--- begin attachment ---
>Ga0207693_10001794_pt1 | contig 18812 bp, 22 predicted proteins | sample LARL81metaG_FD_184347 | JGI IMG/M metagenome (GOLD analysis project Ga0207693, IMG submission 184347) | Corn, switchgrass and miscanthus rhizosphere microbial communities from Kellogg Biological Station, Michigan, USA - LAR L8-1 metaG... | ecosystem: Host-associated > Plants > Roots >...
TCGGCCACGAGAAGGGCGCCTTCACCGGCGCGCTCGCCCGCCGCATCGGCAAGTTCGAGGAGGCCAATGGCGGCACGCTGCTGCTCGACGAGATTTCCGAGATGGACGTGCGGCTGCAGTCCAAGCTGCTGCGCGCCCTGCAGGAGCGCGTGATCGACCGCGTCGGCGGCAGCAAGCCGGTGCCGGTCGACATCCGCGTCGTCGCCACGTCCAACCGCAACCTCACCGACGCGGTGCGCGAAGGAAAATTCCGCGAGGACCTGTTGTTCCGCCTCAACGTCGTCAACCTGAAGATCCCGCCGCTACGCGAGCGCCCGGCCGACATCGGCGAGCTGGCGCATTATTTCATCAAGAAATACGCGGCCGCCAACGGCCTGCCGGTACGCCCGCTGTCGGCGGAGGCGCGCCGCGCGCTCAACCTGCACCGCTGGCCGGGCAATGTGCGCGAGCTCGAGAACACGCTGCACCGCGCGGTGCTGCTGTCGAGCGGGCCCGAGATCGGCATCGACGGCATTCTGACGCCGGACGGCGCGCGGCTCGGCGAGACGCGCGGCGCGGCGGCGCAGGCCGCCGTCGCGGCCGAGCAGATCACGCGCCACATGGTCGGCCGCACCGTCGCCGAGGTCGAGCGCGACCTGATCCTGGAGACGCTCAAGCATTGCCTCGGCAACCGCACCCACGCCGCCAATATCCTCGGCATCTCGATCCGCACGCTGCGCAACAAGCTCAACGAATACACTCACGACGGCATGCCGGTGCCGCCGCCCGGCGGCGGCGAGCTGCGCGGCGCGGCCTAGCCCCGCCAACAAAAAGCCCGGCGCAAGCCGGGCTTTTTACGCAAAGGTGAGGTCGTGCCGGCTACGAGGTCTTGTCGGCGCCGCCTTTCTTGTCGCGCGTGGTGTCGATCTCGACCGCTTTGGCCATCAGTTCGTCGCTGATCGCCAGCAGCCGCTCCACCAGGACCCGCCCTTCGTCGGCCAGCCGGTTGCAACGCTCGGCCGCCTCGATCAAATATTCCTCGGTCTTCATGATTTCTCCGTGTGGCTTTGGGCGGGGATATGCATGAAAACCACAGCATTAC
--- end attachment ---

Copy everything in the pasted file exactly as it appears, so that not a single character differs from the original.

>Ga0207693_10001794_pt1 | contig 18812 bp, 22 predicted proteins | sample LARL81metaG_FD_184347 | JGI IMG/M metagenome (GOLD analysis project Ga0207693, IMG submission 184347) | Corn, switchgrass and miscanthus rhizosphere microbial communities from Kellogg Biological Station, Michigan, USA - LAR L8-1 metaG... | ecosystem: Host-associated > Plants > Roots >...
TCGGCCACGAGAAGGGCGCCTTCACCGGCGCGCTCGCCCGCCGCATCGGCAAGTTCGAGGAGGCCAATGGCGGCACGCTGCTGCTCGACGAGATTTCCGAGATGGACGTGCGGCTGCAGTCCAAGCTGCTGCGCGCCCTGCAGGAGCGCGTGATCGACCGCGTCGGCGGCAGCAAGCCGGTGCCGGTCGACATCCGCGTCGTCGCCACGTCCAACCGCAACCTCACCGACGCGGTGCGCGAAGGAAAATTCCGCGAGGACCTGTTGTTCCGCCTCAACGTCGTCAACCTGAAGATCCCGCCGCTACGCGAGCGCCCGGCCGACATCGGCGAGCTGGCGCATTATTTCATCAAGAAATACGCGGCCGCCAACGGCCTGCCGGTACGCCCGCTGTCGGCGGAGGCGCGCCGCGCGCTCAACCTGCACCGCTGGCCGGGCAATGTGCGCGAGCTCGAGAACACGCTGCACCGCGCGGTGCTGCTGTCGAGCGGGCCCGAGATCGGCATCGACGGCATTCTGACGCCGGACGGCGCGCGGCTCGGCGAGACGCGCGGCGCGGCGGCGCAGGCCGCCGTCGCGGCCGAGCAGATCACGCGCCACATGGTCGGCCGCACCGTCGCCGAGGTCGAGCGCGACCTGATCCTGGAGACGCTCAAGCATTGCCTCGGCAACCGCACCCACGCCGCCAATATCCTCGGCATCTCGATCCGCACGCTGCGCAACAAGCTCAACGAATACACTCACGACGGCATGCCGGTGCCGCCGCCCGGCGGCGGCGAGCTGCGCGGCGCGGCCTAGCCCCGCCAACAAAAAGCCCGGCGCAAGCCGGGCTTTTTACGCAAAGGTGAGGTCGTGCCGGCTACGAGGTCTTGTCGGCGCCGCCTTTCTTGTCGCGCGTGGTGTCGATCTCGACCGCTTTGGCCATCAGTTCGTCGCTGATCGCCAGCAGCCGCTCCACCAGGACCCGCCCTTCGTCGGCCAGCCGGTTGCAACGCTCGGCCGCCTCGATCAAATATTCCTCGGTCTTCATGATTTCTCCGTGTGGCTTTGGGCGGGGATATGCATGAAAACCACAGCATTAC